From regulators to investors to curious consumers and members of the C-suite, companies’ sustainability initiatives are being scrutinized with increasing intensity. As the 2015 Millennium Development Goals deadline looms on the horizon, many companies are faced with answering the question: “What progress have you made in your sustainability journey?”
In late September, I had the pleasure of attending the Sustainable Brands conference, The New Metrics of Sustainable Business, held in Philadelphia. As a marketing and communications professional, my life revolves around measurement, whether it’s demonstrating the ROI of a campaign, tracking performance, conducting research or establishing benchmarks. Furthermore, as a sustainability marketer, I’ve seen firsthand how the measurement standards and expectations have evolved, and the challenges that this has presented. One of the goals of the conference was to examine what they call “new forms of value” – new ways of measuring economic, social and environmental impacts on products and services, organizational value and societal value.
One of most interesting takeaways from the one-day conference was just how many ways there are to measure both tangible and intangible “impacts.” Yes, you can measure the tangible, like how many kilowatts of energy did you conserve, how many tons of waste did you reduce, how many gallons of water did you use, etc. But as Amy du Pon of Havas Media Group, noted, we can also measure how a company’s sustainability efforts impacts the brand’s “meaningfulness” to consumers.
As du Pon told the audience, Havas Media Group conducted a survey of 134,000 consumers across 23 markets and found that most people would not care if 73% of brands disappeared and only 20% of brands notably improved their quality of life. The research also found that those brands that were perceived as enhancing the wellbeing of communities and societies were more meaningful than those that were not.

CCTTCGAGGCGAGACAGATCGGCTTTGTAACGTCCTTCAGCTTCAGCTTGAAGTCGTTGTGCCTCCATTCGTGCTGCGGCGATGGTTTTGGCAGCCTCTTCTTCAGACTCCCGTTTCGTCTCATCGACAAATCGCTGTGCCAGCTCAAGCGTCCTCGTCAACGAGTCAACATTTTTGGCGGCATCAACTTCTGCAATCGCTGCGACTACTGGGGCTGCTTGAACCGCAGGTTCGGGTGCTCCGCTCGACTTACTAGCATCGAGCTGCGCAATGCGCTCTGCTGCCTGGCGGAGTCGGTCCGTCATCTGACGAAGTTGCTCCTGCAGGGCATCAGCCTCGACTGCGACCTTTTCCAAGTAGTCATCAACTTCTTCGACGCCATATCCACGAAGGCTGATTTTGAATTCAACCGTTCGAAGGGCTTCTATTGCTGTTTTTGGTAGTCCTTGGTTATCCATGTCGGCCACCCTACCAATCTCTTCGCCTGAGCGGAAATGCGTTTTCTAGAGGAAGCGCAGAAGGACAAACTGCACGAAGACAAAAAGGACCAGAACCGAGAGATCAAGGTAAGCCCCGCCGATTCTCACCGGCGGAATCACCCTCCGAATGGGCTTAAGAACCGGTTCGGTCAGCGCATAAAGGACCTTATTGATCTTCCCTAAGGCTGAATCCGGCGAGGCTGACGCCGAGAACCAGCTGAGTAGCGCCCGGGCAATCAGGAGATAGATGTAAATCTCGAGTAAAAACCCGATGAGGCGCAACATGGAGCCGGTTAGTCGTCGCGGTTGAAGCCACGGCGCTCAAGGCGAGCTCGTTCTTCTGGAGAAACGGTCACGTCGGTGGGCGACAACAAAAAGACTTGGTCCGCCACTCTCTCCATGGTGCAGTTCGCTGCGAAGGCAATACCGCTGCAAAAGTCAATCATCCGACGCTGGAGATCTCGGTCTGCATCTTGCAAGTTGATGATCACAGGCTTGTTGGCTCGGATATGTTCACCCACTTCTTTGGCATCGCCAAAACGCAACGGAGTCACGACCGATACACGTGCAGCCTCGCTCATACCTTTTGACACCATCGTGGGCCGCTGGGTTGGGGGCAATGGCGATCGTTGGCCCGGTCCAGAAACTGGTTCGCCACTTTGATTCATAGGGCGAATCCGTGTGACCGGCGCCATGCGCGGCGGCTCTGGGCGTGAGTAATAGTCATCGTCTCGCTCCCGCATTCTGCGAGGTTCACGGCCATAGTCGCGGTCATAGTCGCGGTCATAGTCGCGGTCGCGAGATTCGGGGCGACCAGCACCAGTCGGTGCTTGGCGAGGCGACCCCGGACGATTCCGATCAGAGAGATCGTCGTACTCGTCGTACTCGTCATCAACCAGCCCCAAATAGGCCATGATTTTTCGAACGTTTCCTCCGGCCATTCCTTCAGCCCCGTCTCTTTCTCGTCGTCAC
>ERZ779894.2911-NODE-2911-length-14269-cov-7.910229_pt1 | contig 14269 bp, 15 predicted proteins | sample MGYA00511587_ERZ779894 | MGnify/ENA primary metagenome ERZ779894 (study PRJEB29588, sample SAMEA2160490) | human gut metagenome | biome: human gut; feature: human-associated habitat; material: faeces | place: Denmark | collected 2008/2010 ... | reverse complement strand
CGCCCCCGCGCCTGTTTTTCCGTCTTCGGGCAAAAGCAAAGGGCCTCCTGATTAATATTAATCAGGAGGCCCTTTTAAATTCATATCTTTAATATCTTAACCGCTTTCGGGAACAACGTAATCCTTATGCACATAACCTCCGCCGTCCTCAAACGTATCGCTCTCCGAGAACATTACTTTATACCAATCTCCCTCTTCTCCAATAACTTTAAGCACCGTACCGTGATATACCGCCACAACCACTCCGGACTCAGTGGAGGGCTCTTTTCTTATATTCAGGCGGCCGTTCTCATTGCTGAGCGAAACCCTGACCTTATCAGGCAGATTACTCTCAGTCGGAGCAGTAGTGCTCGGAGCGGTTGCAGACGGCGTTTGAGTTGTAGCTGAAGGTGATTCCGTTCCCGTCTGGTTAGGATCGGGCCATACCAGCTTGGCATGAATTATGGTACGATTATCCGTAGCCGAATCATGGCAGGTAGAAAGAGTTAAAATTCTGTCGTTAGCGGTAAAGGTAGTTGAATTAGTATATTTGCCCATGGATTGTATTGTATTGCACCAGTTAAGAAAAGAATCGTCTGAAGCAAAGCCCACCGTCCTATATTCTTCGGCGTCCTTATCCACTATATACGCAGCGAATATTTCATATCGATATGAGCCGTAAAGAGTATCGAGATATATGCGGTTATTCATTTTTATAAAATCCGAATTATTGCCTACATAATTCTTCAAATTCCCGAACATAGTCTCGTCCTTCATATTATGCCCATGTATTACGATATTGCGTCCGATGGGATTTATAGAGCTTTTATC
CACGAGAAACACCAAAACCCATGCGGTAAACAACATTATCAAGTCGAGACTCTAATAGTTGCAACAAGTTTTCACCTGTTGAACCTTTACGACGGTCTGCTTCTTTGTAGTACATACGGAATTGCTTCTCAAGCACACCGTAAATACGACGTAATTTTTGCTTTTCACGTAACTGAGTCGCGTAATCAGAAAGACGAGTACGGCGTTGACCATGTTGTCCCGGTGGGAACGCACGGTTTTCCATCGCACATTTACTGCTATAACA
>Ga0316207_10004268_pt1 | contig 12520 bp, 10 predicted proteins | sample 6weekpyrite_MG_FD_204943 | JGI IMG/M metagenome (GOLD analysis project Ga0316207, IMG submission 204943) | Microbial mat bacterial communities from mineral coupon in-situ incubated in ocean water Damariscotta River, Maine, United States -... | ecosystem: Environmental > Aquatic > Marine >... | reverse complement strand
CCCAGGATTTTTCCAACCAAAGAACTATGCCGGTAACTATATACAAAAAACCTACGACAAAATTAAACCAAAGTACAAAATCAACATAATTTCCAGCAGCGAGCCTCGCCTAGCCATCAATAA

This research poses an unique challenge to marketers – convey to consumers that the companies they represent are enhancing the wellbeing of communities and societies. The solution begins with measurement. As marketers, we are tasked with connecting our brands with key audiences – consumers, investors, employees – and it is crucial that we understand not only how the companies we represent are positively connecting and where they are missing the mark. It’s also crucial that we understand what metrics are being used to quantify progress and success as it will be the building blocks of our campaigns.
To enhance the “meaningfulness” of a company, first, they must actually be doing meaningful things, but more importantly, they have to be measuring it so that progress can be communicated in an authentic, genuine way.
As another speaker Jason Saul, Founder and CEO of Mission Metrics, said, sustainability professionals should “use the engine of the business, not the fumes to create social impact.” Likewise, as marketers, we should be ensuring that our campaigns have substance and authenticity and avoid getting wrapped up in the “fumes.”
Overall, it was a terrific conference that facilitated engaging dialogue for sustainability practitioners. Let me know in the comments or at @Brigid_Milligan, how do metrics impact your sustainability story?